DC search: Expect a ‘quick turnaround'

Scout.com expert Tom Marino worked with new coordinator Dom Capers for six seasons in New Orleans. Marino lauds Capers for his intelligence, preparedness and ability to adapt, and says the Packers are capable of winning the Super Bowl. Subscribers can learn more about the new coordinator.

Scout.com NFL expert Tom Marino has worked with new Packers defensive coordinator Dom Capers. And he's certain coach Mike McCarthy hired a guy who's capable of producing a Super Bowl defense.

"Terrific guy. He's very smart. Tom's a real pro," Marino, an NFL scout for more than 30 years, told Packer Report. "He really knows his stuff. He's a great defensive coordinator. Obviously, things never worked out in terms of wins and losses as far as being a head coach (in Houston), but that's not always indicative of how good a coach he is. To me, it all comes down to one thing, and that's talent."

Capers' first NFL job was as a defensive backs coach for the New Orleans Saints from 1986 through 1991. Marino was a scout there during those seasons, and he also worked with Capers in the USFL before that.

Marino lauds Capers' calm under pressure, defensive instincts and preparation skills, calling Capers "a step ahead" of opposing offenses. He made his name as a defensive coordinator in Pittsburgh, then as head coach of the expansion Carolina Panthers, with his aggressive, zone-blitzing defenses.

Under Bob Sanders, the Packers' defense ranked 11th in yards and sixth in points when they reached the NFC title game in 2007. Last year, however, Sanders' unit ranked 20th in yards and 22nd in points.

Most of that talent remains in place, though, and if linebacker Nick Barnett, defensive end Cullen Jenkins and safety Atari Bigby return to form after injury-ruined seasons — and general manager Ted Thompson lands an impact player in the draft and/or through free agency — that group could improve quickly.

"I would be surprised if he's not a big success there," Marino said. "It's going to be a quick turnaround. They had some injuries. They're going to be a good team again next year. Very capable of winning the whole thing, in my mind."

Capers has spent 16 seasons as a coordinator or head coach. Seven times, his defenses ranked in the top 10 in points, but only once this decade. Talent, though, is paramount, and Capers hasn't been blessed with much of it in recent years.

He was head coach of the expansion Houston Texans from 2002 through 2005. Very few decent players were made available in the expansion draft, and general manager Charley Casserly loaded up on offense in his first two rookie classes.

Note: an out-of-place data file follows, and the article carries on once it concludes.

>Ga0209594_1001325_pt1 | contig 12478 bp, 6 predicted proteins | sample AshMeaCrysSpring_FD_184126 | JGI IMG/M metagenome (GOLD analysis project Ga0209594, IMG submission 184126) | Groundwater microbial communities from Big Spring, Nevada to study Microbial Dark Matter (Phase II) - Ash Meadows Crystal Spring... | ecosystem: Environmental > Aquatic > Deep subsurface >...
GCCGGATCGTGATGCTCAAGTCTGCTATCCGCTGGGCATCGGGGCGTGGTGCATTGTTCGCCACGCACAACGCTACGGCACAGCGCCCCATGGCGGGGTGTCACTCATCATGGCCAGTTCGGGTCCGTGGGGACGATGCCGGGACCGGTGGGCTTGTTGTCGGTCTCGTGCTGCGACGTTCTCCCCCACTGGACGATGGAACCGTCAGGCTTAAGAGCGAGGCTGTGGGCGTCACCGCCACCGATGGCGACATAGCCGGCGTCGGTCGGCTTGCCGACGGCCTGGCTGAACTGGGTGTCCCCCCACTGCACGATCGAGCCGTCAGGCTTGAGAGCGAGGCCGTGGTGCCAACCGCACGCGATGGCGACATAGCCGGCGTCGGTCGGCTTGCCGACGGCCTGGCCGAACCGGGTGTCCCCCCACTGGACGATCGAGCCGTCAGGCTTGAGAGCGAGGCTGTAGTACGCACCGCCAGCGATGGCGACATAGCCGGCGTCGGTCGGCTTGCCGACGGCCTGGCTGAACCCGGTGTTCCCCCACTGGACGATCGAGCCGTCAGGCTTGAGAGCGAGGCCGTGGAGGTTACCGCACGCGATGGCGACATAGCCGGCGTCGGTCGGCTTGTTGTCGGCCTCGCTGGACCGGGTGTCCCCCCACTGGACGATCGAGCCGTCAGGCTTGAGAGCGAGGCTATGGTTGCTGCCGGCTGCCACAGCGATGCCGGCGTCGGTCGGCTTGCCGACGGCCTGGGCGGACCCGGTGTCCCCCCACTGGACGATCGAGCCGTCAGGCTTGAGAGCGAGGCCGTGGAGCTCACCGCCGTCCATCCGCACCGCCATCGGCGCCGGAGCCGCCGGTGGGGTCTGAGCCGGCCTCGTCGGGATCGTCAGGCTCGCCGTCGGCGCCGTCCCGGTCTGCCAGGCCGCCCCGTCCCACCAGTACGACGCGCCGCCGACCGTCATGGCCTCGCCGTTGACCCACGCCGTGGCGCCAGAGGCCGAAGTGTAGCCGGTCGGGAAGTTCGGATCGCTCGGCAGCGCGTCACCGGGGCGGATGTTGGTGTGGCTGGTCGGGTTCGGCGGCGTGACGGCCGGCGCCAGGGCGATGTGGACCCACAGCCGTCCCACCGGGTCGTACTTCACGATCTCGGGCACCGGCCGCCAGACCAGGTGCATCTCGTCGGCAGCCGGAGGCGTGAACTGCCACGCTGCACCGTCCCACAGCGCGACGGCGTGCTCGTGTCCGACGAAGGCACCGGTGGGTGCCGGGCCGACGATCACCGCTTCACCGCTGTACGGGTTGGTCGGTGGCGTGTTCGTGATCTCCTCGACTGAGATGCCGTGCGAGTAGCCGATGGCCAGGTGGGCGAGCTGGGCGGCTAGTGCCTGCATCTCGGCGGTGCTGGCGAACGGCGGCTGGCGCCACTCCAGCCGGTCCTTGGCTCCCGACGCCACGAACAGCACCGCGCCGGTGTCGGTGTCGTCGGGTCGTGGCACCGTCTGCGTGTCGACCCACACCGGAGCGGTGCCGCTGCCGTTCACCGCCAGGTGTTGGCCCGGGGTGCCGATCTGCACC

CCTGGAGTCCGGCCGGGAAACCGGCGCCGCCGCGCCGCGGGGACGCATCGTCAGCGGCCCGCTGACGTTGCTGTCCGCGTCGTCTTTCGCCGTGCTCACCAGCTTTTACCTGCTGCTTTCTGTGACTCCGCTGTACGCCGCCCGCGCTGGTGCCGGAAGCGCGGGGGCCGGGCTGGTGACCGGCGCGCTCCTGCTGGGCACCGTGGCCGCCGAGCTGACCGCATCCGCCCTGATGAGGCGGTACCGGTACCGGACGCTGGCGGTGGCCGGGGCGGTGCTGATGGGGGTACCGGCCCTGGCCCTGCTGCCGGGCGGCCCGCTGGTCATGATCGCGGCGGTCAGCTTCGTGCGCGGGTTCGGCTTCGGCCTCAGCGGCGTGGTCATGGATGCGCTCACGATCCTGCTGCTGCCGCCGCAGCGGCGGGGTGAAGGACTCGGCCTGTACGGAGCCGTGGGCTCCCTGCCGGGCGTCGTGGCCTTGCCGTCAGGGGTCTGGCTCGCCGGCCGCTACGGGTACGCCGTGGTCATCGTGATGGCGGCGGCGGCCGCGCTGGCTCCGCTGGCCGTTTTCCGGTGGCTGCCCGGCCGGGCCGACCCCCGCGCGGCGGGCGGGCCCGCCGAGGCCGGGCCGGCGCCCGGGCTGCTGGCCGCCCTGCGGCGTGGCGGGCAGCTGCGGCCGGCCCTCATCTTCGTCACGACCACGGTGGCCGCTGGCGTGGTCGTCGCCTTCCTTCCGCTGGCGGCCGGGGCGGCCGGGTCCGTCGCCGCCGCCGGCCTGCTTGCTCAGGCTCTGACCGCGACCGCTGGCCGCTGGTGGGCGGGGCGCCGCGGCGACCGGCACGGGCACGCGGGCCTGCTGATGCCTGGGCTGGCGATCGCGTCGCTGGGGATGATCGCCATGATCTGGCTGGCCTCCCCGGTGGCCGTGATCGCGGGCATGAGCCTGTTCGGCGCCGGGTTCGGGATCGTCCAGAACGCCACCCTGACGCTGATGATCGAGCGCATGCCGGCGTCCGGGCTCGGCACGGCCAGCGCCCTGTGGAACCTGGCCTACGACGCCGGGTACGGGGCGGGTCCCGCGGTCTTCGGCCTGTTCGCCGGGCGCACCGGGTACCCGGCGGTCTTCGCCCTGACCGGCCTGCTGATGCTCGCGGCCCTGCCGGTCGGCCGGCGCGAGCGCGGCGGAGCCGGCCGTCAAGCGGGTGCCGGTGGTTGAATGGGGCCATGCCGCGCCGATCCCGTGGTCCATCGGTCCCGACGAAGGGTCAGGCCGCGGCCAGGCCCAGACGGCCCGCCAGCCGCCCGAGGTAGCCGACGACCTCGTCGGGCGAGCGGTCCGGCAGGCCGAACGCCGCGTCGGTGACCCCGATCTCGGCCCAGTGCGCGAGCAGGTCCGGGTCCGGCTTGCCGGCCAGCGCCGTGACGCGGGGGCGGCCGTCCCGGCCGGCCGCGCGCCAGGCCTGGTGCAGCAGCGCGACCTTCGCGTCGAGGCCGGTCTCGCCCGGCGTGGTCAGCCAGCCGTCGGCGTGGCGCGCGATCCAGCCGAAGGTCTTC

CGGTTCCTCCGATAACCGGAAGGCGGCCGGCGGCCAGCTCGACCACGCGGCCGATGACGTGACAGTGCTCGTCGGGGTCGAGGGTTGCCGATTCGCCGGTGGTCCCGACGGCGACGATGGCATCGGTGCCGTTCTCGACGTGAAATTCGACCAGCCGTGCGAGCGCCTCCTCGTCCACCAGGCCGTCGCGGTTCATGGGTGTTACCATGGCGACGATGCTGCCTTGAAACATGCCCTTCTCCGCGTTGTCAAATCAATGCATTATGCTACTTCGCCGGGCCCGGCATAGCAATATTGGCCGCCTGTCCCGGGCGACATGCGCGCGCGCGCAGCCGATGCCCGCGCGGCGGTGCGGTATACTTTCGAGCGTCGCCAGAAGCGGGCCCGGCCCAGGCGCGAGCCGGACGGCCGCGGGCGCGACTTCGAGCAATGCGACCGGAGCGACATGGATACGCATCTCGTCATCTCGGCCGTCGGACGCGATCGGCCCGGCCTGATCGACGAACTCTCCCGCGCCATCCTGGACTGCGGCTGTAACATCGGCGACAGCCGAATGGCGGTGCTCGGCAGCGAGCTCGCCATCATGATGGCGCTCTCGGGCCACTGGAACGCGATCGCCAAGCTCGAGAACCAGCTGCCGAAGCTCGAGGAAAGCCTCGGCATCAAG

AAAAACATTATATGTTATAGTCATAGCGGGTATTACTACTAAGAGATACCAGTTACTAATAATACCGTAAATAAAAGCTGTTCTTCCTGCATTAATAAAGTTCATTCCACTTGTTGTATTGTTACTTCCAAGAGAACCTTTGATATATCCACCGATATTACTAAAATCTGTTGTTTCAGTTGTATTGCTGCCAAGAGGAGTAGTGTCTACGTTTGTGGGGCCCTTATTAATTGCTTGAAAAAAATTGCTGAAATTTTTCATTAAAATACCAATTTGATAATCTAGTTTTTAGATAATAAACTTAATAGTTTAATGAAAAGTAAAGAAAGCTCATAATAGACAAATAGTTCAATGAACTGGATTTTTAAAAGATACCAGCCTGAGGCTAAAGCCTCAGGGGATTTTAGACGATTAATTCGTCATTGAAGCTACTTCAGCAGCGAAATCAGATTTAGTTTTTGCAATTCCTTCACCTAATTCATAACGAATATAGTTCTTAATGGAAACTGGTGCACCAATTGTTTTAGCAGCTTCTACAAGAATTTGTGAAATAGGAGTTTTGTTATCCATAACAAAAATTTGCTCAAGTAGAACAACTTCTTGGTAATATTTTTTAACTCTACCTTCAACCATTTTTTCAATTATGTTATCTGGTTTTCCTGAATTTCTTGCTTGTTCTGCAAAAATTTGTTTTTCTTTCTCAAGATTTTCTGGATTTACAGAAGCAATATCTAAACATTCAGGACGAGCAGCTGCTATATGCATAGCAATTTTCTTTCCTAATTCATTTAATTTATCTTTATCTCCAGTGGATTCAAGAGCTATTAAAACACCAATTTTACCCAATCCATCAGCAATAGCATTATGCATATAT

Marino, recalling a wine-filled dinner with new Saints coach Mike Ditka, tells a story to emphasize the importance of talent.

Ditka had just hired Tom Moore as his running backs coach. Moore, who has been Peyton Manning's offensive coordinator in Indianapolis since 1998, arrived in New Orleans after three seasons in Detroit.

"'He'll get that running game going, because he led the league in running offense,'" Marino recalled Ditka saying. "So, I said, ‘That's great, but let me mention one thing to you. The difference is this: That running back, his name is Barry Sanders. Our guy's name is Ray Zellers.' Well, at the end of the year, we finished 31st in rushing and Zellers averaged 2.9 (yards per carry). So, what I'm saying is, they're the same plays they were running over there, but they had Barry Sanders running their plays and we had Ray Zellers."

There are no Barry Sanders-like players on the Packers' defense, but the cupboard isn't bare, even in light of last year's numerous breakdowns. In Nick Barnett and A.J. Hawk, Capers has two first-round draft picks to play linebacker. Aaron Kampman, Ryan Pickett and Jenkins are a good start for the defensive line. And Al Harris, Charles Woodson and Nick Collins are Pro Bowlers in the secondary.

Capers provides a proven defensive mind who should earn the immediate respect of the players. Marino calls Capers "adaptable," so he'll probably run some 4-3 and some 3-4 to best use the defensive talent. Adaptability wasn't a strength of Sanders, as evidenced by the lack of adjustments in the NFC title game to the Giants and his inability to create a pass rush last season.

"He's the real deal," Marino said. "There's no on-the-job learning with this guy. He knows his stuff. He's one of the best guys around. This is what he lives for."

Bill Huber is publisher of Packer Report and PackerReport.com and has written for Packer Report since 1997. E-mail him at packwriter2002@yahoo.com, or leave him a question in Packer Report's subscribers-only Lambeau Level forum.


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